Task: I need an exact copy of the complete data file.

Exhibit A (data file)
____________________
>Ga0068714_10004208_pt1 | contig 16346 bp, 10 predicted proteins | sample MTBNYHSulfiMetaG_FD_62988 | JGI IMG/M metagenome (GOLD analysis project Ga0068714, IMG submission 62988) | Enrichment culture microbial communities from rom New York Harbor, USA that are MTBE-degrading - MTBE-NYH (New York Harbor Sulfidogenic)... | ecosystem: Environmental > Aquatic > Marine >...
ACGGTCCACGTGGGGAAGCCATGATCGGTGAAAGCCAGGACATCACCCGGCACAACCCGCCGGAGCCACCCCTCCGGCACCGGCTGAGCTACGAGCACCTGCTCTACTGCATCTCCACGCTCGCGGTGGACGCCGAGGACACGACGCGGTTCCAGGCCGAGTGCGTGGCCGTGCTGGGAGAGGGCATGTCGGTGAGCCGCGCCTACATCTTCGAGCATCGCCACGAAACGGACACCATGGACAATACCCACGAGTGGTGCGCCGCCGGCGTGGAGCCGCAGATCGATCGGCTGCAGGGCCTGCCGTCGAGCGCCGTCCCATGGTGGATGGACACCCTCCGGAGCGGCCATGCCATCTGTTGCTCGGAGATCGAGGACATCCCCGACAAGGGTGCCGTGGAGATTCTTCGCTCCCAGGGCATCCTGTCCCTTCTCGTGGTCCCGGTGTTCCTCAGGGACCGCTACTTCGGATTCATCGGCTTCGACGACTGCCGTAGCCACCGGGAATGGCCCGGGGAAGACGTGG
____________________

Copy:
>Ga0068714_10004208_pt1 | contig 16346 bp, 10 predicted proteins | sample MTBNYHSulfiMetaG_FD_62988 | JGI IMG/M metagenome (GOLD analysis project Ga0068714, IMG submission 62988) | Enrichment culture microbial communities from rom New York Harbor, USA that are MTBE-degrading - MTBE-NYH (New York Harbor Sulfidogenic)... | ecosystem: Environmental > Aquatic > Marine >...
ACGGTCCACGTGGGGAAGCCATGATCGGTGAAAGCCAGGACATCACCCGGCACAACCCGCCGGAGCCACCCCTCCGGCACCGGCTGAGCTACGAGCACCTGCTCTACTGCATCTCCACGCTCGCGGTGGACGCCGAGGACACGACGCGGTTCCAGGCCGAGTGCGTGGCCGTGCTGGGAGAGGGCATGTCGGTGAGCCGCGCCTACATCTTCGAGCATCGCCACGAAACGGACACCATGGACAATACCCACGAGTGGTGCGCCGCCGGCGTGGAGCCGCAGATCGATCGGCTGCAGGGCCTGCCGTCGAGCGCCGTCCCATGGTGGATGGACACCCTCCGGAGCGGCCATGCCATCTGTTGCTCGGAGATCGAGGACATCCCCGACAAGGGTGCCGTGGAGATTCTTCGCTCCCAGGGCATCCTGTCCCTTCTCGTGGTCCCGGTGTTCCTCAGGGACCGCTACTTCGGATTCATCGGCTTCGACGACTGCCGTAGCCACCGGGAATGGCCCGGGGAAGACGTGG